Studying the Cityscape – Chicago Reader

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This fall marks the return of the Chicago Architecture Biennale, an exhibition of activities, tours and exhibitions across the city that highlight the power of architecture and the way Chicagoans inhabit the cities. city ​​spaces. While looking at skyscrapers and touring old homes are always uplifting and fun ways to experience Chicago, the Biennale asks its audience to think more, interact more, and understand what the principles of the built environment mean. really for our daily life.

This year’s theme, “The Available City,” serves as a framework for a community approach to the ongoing issues of the Biennale, which are also fundamental concepts to consider when thinking about what we are building and how. we inhabit space. . How do we live? How do our choices affect Chicagoans in other neighborhoods? Who makes the decisions about the appearance of our cityscape? Why was this building placed here, and why is this empty lot setting there?

https://chicagoreader.com/wp-content/uploads/2021/09/Biennial-overview-video.mp4
A preview of the 2021 Chicago Architecture Biennale, courtesy of the organizers of the Biennale.

The Chicago Architecture Biennale programming will take place in various areas of the city including Lawndale, South Loop, Woodlawn, Edgewater and also online. It all starts with celebrations on Saturday 9/17 and Sunday 9/18, which include the start of the CCA PermaPark Academy, a project of the Bittertang Farm group (Saturday’s event at 1320 S. Pulaski will include a vaccination clinic and a barbecue), and the kick-off of the Englewood Village Plaza project built by Atelier Bow-Wow (Saturday’s event at 58th and Halsted is launching a new Englewood Village Market with fresh produce and activities for kids).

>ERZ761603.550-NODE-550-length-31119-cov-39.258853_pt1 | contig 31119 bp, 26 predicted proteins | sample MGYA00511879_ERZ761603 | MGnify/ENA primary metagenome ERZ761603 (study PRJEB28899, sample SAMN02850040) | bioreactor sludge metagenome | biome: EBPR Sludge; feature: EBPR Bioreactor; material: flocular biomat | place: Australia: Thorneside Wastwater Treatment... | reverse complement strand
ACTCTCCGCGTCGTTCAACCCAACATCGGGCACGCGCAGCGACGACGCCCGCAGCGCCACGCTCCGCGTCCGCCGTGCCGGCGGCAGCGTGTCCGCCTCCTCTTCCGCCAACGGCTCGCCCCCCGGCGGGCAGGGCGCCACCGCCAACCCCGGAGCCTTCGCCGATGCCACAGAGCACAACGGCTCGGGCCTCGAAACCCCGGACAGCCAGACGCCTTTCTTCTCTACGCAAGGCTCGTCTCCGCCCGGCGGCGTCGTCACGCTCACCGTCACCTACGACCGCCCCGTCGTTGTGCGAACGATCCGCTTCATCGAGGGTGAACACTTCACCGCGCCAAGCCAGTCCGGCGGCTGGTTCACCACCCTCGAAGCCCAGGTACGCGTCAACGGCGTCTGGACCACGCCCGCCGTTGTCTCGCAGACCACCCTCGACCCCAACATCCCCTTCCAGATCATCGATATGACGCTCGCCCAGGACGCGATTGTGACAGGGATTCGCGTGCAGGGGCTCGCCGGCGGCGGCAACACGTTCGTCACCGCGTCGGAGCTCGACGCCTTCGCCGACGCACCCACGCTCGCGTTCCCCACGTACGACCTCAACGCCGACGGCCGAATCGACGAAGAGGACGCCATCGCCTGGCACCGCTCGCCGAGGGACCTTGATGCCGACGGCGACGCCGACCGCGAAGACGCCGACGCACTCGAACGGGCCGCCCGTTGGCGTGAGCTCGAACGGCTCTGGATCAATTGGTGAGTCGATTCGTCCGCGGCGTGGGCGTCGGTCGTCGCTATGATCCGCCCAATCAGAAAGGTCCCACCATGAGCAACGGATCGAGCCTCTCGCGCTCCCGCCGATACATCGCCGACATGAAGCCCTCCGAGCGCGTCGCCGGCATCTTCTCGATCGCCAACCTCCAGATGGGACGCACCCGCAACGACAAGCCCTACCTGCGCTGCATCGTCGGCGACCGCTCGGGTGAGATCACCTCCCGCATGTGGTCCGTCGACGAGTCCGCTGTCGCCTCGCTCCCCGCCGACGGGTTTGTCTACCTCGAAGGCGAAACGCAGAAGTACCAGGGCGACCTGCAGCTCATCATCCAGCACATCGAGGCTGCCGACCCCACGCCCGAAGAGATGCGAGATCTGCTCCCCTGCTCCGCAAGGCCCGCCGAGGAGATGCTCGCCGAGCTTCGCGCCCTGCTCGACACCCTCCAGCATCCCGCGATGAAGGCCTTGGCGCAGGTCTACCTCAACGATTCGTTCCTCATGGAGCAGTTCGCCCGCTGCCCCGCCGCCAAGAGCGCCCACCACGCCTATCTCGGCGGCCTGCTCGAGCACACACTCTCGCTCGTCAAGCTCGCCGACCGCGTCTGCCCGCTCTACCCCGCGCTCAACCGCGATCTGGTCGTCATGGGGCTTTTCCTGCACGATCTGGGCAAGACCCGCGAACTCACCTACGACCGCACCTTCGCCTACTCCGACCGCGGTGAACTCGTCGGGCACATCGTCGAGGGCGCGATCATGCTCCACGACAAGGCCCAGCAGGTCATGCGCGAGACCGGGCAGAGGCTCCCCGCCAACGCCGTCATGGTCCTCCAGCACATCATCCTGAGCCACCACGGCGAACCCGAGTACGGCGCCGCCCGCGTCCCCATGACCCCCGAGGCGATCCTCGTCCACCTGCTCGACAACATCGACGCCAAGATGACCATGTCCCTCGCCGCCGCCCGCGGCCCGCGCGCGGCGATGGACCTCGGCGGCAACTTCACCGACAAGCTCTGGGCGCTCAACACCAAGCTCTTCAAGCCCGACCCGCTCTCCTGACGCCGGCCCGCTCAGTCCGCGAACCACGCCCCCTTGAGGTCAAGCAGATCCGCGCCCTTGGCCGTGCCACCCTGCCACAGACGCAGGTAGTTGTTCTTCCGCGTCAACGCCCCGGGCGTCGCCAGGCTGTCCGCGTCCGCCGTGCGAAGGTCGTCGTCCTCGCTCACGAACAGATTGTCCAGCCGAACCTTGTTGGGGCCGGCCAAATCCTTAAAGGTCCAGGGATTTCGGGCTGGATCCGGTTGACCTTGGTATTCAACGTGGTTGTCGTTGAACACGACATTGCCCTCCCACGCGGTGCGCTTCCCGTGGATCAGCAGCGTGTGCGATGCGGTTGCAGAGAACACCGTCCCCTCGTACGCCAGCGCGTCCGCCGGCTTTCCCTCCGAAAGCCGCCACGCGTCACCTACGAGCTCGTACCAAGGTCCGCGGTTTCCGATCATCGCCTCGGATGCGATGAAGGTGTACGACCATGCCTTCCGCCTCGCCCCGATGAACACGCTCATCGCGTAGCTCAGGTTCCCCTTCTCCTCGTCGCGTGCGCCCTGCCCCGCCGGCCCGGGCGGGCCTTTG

Chicago Architecture Biennale Information on the “The Available City” event and program is available at chicagoarchitecturebienal.org.

For a glimpse into past architecture, consider going to Wrightwood 659 this fall to see “Romanticism to Ruin: Two Lost Works of Sullivan and Wright,” an exhibition of photographs and research on two buildings that are no longer: Louis Sullivan’s Garrick Theater Building in Chicago and Frank Lloyd Wright’s Larkin Building in Buffalo, New York. The Wright Building was constructed for 44 years, and the Garrick Sullivan Theater Building stood for 69 years at 64 W. Randolph, but even photographs of the ruins of the buildings show the imposing physical presence and architectural heritage. that these two structures support to this day.

“Romanticism in Ruin: Two Lost Works of Sullivan and Wright”, on view 9/24/11/27 at Wrightwood 659, 659 W. Wrightwood, wrightwood659.org

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